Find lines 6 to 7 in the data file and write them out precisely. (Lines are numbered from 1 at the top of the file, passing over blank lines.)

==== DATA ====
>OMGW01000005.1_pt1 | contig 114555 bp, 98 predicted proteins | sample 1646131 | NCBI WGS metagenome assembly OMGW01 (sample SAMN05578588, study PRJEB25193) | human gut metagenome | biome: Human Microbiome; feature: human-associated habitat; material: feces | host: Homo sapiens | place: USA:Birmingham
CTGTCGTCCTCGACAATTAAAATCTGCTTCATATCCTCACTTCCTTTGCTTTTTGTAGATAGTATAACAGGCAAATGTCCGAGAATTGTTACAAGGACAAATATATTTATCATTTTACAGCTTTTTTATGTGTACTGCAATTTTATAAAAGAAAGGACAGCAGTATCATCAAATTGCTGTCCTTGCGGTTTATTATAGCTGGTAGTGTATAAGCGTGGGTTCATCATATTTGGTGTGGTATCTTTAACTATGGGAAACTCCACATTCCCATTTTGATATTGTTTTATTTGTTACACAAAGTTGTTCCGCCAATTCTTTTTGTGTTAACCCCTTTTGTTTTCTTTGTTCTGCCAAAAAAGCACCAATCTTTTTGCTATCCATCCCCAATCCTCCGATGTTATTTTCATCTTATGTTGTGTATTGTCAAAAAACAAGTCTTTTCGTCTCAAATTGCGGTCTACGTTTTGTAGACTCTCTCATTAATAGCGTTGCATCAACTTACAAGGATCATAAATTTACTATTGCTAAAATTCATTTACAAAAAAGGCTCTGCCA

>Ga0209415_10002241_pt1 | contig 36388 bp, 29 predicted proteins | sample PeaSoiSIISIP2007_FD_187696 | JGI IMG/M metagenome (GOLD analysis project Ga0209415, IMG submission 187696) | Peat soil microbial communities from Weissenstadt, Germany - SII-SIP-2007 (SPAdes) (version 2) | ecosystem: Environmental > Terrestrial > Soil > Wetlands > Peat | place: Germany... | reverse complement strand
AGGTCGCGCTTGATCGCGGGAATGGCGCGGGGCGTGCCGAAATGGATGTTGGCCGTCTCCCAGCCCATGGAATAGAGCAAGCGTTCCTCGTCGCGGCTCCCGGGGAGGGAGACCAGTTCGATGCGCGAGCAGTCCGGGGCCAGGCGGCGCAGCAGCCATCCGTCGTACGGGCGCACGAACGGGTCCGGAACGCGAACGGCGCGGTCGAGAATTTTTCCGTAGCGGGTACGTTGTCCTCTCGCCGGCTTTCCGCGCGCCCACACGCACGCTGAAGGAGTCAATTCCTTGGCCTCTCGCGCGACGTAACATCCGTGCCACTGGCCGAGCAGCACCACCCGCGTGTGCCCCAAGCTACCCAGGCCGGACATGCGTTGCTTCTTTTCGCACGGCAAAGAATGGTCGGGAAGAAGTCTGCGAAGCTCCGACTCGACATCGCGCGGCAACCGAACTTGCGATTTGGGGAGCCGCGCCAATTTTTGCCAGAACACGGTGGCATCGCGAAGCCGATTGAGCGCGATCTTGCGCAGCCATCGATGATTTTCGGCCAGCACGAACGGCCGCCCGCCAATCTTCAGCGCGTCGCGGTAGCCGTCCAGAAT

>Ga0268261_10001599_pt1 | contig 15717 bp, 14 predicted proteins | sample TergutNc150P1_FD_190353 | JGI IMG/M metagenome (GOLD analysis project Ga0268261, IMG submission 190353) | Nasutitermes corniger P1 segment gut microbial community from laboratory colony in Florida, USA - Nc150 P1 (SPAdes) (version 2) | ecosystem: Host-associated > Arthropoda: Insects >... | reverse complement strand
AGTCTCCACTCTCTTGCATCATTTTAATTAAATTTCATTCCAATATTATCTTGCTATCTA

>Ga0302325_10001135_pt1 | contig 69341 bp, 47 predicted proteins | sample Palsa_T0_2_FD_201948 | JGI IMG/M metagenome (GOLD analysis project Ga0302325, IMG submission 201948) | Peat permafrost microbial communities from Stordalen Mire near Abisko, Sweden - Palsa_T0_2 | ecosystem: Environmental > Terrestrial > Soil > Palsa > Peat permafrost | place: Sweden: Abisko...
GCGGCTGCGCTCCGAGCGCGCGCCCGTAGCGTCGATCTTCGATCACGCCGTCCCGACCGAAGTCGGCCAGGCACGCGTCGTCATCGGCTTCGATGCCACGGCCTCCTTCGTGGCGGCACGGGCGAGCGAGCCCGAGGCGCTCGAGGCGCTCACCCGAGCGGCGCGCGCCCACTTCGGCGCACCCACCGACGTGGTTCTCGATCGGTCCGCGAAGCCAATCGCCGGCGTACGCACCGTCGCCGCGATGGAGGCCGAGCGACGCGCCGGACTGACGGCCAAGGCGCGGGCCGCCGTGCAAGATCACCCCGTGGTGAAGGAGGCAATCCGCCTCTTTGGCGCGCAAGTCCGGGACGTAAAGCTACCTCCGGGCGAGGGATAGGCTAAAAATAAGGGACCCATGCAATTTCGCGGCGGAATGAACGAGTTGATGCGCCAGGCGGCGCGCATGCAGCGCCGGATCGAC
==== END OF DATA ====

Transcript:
AGTCTCCACTCTCTTGCATCATTTTAATTAAATTTCATTCCAATATTATCTTGCTATCTA

>Ga0302325_10001135_pt1 | contig 69341 bp, 47 predicted proteins | sample Palsa_T0_2_FD_201948 | JGI IMG/M metagenome (GOLD analysis project Ga0302325, IMG submission 201948) | Peat permafrost microbial communities from Stordalen Mire near Abisko, Sweden - Palsa_T0_2 | ecosystem: Environmental > Terrestrial > Soil > Palsa > Peat permafrost | place: Sweden: Abisko...